[00:42:51] He was so hungry. Um, and a tall man came forward and asked him to, to walk in this [00:43:00] direction. And the man said, Yes, he, he obeyed, and following the order of the tall 30 foot man, the husband walked past [00:43:10] nine palaces that were exactly the same, nine palaces that were gorgeous, nine palaces that were aromatic, nine palaces that were more [00:43:20] splendid than one.

[00:43:21] And then this world could possibly offer in, in their colors and in their architecture and in their serenity and in their [00:43:30] beauty. So he walked past these last, these nine palaces. And when he reached the last palace, he was even more hungry than when he had begun the journey. His, [00:43:40] his, his stomach, he just was so starving with hunger.

[00:43:44] And the tall man pointed to a huge cypress tree and under the tree was a [00:43:50] goat. All right. And the tall man directed the husband to the goat and he, uh, told the husband to stroke [00:44:00] the goat’s beard. And when the husband stroked the goat’s beard, out of the beard and into the palm of his hand [00:44:10] fell a pearl.

[00:44:11] And the husband was like, what’s this? And the tall 30 foot man immediately grabbed that pearl and took it out of the husband’s [00:44:20] hand. And the husband looked inquisitively, curiously, why did you do this? And the tall 30 foot man said, stroke. the goat’s beard [00:44:30] again. And so he did, and he stroked the goat’s beard again.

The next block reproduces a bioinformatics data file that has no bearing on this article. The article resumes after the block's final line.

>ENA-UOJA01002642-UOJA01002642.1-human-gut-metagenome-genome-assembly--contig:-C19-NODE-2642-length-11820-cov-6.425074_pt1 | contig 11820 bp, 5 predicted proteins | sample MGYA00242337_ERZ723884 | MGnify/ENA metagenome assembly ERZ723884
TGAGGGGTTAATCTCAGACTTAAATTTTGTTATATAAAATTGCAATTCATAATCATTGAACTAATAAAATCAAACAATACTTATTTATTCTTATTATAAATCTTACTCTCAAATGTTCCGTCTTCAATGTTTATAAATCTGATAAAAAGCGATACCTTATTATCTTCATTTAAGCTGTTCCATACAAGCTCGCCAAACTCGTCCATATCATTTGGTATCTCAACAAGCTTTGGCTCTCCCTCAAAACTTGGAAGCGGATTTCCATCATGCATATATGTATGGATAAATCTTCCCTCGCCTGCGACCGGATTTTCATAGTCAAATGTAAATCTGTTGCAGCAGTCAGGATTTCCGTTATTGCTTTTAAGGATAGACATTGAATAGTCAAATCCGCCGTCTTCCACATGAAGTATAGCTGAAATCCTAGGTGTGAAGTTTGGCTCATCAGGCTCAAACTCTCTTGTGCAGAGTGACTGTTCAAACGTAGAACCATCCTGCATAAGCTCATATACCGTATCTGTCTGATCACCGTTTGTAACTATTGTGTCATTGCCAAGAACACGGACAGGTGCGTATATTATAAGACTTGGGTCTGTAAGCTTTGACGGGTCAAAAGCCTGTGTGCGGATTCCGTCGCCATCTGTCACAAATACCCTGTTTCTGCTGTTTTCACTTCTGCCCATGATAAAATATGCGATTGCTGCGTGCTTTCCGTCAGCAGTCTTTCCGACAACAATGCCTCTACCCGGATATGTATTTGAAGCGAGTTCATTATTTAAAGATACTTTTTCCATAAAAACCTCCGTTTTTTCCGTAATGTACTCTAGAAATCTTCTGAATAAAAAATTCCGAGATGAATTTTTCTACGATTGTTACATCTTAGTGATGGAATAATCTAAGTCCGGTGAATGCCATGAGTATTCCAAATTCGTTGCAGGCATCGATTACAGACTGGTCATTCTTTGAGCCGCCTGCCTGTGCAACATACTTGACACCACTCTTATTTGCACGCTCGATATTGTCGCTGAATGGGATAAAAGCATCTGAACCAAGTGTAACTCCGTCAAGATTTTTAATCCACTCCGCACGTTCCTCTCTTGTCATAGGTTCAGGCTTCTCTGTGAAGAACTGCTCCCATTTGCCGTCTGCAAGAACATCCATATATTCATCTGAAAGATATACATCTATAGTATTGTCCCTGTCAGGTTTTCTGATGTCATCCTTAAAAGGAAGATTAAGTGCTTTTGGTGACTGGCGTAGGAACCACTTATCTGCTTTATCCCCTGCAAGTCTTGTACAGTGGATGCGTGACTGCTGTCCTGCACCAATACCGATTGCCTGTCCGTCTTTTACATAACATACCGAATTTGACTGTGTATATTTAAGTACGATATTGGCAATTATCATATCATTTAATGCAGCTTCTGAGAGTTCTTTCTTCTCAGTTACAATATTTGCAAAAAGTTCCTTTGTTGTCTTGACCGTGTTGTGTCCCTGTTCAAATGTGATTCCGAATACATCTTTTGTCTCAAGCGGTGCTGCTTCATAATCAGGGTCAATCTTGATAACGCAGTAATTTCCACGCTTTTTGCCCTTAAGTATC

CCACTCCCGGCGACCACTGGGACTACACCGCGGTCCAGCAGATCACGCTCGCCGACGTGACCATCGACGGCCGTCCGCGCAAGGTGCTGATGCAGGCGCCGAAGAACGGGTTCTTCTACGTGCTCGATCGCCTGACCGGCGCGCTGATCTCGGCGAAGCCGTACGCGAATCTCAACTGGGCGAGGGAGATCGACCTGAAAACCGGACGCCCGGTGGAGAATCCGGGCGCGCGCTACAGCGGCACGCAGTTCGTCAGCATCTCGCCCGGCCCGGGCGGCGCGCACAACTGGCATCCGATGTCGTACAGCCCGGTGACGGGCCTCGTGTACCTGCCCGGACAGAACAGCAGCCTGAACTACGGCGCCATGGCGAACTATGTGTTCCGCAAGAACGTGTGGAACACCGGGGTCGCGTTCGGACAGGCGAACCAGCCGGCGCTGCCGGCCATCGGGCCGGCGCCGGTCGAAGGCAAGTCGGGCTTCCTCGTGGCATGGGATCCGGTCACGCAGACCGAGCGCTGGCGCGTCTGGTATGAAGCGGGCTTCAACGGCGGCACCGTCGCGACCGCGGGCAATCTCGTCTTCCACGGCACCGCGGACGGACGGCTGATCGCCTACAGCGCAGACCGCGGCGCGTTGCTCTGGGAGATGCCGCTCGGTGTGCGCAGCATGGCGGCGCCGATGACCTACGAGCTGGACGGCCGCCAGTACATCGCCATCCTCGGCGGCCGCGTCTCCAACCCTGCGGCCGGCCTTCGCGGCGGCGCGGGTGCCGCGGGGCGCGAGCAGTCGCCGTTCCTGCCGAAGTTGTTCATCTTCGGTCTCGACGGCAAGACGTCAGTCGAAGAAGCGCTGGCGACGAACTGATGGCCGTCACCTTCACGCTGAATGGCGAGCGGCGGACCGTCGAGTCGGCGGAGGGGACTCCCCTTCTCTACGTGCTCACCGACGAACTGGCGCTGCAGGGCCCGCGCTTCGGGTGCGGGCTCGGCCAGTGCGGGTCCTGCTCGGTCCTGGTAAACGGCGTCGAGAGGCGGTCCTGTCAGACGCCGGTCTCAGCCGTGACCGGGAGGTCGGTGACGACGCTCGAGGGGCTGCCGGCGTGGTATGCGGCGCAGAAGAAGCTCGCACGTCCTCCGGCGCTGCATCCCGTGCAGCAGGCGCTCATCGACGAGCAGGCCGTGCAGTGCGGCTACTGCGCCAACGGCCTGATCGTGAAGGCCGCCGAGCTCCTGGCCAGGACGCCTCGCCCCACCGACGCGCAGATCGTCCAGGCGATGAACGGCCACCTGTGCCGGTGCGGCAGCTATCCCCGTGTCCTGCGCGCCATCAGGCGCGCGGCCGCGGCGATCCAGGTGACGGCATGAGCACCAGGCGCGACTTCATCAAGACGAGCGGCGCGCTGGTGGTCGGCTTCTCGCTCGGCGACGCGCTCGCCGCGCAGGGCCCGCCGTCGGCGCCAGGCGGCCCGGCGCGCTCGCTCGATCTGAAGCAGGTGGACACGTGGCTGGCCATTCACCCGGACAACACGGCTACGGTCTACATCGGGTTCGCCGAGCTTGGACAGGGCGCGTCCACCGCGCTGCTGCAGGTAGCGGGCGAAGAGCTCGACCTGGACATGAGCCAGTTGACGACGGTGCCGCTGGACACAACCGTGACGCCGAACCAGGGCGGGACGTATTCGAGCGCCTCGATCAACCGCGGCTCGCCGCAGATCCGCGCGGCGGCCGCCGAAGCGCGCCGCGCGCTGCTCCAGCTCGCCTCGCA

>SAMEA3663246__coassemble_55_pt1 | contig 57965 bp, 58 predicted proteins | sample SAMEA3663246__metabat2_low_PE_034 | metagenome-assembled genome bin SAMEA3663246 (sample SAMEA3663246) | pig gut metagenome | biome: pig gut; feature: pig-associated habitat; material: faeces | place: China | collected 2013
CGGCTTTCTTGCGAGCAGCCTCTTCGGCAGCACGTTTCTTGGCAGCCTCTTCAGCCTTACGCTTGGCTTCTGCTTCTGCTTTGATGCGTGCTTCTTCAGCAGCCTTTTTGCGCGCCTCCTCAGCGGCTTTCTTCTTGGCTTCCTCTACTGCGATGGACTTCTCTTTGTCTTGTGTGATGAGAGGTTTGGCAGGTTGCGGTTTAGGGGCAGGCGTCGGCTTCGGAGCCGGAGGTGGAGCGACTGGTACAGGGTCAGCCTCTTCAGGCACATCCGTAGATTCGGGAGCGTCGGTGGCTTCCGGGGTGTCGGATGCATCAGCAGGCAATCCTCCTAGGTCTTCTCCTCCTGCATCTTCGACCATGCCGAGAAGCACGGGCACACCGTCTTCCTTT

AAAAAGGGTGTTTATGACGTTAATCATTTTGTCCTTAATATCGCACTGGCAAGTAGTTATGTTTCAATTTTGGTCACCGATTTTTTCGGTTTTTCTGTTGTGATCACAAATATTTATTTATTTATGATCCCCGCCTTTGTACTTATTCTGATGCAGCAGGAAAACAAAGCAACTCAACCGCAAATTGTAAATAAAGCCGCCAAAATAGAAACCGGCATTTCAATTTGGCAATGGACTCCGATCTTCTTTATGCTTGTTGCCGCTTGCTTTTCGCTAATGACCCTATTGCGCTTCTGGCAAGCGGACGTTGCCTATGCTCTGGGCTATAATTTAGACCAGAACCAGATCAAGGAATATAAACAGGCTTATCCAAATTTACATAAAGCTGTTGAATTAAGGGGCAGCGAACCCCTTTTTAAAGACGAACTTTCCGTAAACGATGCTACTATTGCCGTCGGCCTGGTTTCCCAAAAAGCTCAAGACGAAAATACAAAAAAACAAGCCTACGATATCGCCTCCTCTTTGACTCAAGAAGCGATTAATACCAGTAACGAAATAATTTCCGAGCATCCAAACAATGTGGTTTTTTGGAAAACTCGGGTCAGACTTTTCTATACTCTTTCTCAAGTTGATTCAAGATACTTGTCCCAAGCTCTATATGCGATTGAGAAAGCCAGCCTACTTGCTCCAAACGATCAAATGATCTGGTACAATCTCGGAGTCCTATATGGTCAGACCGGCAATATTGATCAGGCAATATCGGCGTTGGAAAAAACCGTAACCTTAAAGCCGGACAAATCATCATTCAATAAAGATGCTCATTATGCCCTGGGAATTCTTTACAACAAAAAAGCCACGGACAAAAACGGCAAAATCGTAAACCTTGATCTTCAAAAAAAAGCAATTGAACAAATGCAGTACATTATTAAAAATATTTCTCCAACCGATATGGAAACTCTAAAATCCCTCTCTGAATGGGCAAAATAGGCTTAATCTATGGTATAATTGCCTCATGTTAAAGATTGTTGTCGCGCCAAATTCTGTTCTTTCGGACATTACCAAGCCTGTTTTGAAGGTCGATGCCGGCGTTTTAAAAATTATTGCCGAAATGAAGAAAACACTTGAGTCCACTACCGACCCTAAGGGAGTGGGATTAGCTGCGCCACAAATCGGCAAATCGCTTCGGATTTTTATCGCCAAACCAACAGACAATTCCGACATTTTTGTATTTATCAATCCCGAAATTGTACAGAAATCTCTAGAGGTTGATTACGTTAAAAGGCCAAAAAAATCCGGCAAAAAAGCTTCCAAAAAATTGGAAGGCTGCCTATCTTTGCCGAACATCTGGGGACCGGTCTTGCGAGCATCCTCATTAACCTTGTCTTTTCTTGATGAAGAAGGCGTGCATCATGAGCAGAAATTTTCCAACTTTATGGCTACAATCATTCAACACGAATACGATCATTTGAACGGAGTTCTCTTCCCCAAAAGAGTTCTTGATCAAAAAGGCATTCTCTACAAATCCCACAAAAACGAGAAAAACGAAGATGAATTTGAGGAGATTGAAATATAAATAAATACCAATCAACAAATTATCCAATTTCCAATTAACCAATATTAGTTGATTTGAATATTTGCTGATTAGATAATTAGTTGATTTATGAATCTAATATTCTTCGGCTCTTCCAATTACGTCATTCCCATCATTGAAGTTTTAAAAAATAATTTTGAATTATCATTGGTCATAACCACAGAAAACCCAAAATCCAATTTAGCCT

[00:44:33] And again, out of the goat’s beard dropped a pearl. And he was like, this is, and the tall man immediately seized that [00:44:40] pearl too, and took it away from him. And he said, stroke one more time. And the husband did. And out of the goat’s beard fell a pearl. And this [00:44:50] time, this time when the pearl fell into his hand, the tall 30 foot man said, eat it.

[00:44:56] And the man was like, eat it? Eat what? He said, eat. the pearl. [00:45:00] He’s like, eat the pearl. No one eats pearls. And he’s like, eat the pearl. You can eat this one. And so, um, the man took the pearl. [00:45:10] And he bit into it and and and he could eat it. It wasn’t hard like a pearl. He could, he could eat the pearl and and and he swallowed the pearl and [00:45:20] immediately his hunger abated.

[00:45:21] It disappeared. His stomach was full. This pearl, this pearl had completely satisfied his appetite. At that point, the [00:45:30] husband asked the tall man, What are the names of the palaces? You know, and the tall man said, I cannot tell you. And the husband said, Can I stay here? Can I stay here in this [00:45:40] beautiful, resplendent realm with you?